Shelling of Johnston and Palmyra Atoll
Part of the Pacific Theater of World War II
December 12 to 24, 1941
Johnston and Palmyra Atoll, Pacific Ocean
Minor damage to U.S. installations, both islands heavily strengthened
Empire of Japan
Commanders and leaders
1st Defense Battalion
Various U.S. Navy forces
Marine 5-inch coastal guns
Possible surface vessels
Casualties and losses
1 Marine wounded
Damaged military installations
Possible damage to Japanese ships
Hawaiian Islands Campaign
Johnston and Palmyra
Johnston and Palmyra are two US-controlled atolls located in the Pacific Ocean. Johnston had been claimed for the US in 1858, Palmyra in 1859; both under the Guano Islands act. Following the Attack on Pearl Harbor, Japanese navy forces attacked Allied possessions across the Pacific, including Johnston and Palmyra.
2 The attacks
Both islands had been obtained through the Guano Islands Act of 1856, although Palmyra was void of Guano. The lack of guano caused Palmyra to pass through the ownership of many different groups throughout the 19th and 20th centuries. Johnston and Palmyra were placed under US Navy control in 1934 by President Franklin Roosevelt. Both islands were garrisoned and Johnston served as a refueling station for passing US Navy ships. Although an airfield was under construction on Johnston, the only aircraft present on the island were Navy PBY patrol planes, usually anchored offshore.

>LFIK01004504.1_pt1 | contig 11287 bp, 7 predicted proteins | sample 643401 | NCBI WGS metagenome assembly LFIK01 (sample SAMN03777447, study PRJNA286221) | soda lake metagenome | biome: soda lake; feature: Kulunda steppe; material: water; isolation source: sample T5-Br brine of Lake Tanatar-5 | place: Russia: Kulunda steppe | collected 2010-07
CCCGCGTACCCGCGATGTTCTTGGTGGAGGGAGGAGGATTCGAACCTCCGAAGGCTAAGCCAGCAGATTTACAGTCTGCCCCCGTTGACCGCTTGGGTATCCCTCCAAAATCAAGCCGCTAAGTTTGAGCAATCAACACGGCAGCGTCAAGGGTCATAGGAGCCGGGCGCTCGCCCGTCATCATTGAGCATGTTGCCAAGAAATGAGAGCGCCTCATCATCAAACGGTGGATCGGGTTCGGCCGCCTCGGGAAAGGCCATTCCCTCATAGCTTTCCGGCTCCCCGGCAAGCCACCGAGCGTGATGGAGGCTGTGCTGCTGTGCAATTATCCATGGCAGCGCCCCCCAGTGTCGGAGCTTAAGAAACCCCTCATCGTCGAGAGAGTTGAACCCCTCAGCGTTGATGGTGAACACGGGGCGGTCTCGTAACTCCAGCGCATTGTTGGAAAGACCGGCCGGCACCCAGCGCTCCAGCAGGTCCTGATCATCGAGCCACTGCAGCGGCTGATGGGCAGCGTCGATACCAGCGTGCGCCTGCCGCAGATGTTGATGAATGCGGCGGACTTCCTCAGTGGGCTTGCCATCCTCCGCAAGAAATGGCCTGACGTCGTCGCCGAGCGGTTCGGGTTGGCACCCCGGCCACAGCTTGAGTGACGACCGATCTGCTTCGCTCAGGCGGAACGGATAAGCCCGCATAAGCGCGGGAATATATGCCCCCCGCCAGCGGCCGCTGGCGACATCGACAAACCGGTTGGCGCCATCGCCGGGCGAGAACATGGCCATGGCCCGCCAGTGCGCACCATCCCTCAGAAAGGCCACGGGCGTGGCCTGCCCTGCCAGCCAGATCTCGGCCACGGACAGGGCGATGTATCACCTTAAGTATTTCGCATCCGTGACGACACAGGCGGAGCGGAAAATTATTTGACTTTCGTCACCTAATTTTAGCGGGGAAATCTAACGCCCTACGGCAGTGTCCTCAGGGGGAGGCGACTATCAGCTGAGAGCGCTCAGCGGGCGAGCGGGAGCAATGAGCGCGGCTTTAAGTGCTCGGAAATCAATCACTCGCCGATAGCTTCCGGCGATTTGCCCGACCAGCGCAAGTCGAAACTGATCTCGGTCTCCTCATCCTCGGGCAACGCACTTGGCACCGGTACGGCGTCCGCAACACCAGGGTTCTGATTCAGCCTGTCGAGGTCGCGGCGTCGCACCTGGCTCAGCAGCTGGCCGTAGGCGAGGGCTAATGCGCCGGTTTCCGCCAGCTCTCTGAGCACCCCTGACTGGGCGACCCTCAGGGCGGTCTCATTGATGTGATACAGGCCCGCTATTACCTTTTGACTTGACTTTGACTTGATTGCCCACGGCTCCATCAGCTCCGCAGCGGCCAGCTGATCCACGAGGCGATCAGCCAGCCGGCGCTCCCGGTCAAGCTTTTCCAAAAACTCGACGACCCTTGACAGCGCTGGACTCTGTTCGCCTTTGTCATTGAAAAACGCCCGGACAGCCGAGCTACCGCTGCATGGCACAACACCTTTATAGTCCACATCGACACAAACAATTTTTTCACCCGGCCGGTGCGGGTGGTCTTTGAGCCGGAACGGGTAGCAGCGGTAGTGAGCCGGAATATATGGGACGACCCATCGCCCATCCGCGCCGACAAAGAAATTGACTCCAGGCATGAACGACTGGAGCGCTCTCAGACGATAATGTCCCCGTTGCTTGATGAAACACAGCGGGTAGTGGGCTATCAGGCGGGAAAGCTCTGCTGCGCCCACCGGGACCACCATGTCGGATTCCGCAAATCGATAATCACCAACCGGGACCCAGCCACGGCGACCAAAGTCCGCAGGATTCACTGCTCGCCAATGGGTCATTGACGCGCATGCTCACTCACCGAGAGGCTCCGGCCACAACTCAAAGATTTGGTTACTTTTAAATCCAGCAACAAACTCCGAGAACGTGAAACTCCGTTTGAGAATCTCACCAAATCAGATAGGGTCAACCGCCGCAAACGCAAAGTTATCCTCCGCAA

Johnston became noticeable to the Japanese command because of its location. Although it was too close to Hawaii to be amphibiously assaulted, it was near the major Japanese air base in the Marshall Islands. The executive officer of the 1st Marine Defense Battalion, Major Francis B. Loomis, had arrived on Johnston on December 7, 1941. He had been returning by air from an inspection of the American outposts in the Pacific when Pearl Harbor had been attacked. He then took control of the island’s garrison.
Following news of the Attack on Pearl Harbor, the civilian contractors already present on Johnston began to building more emplacements for the Marines’ guns and positions. Six US Navy ships were also on Johns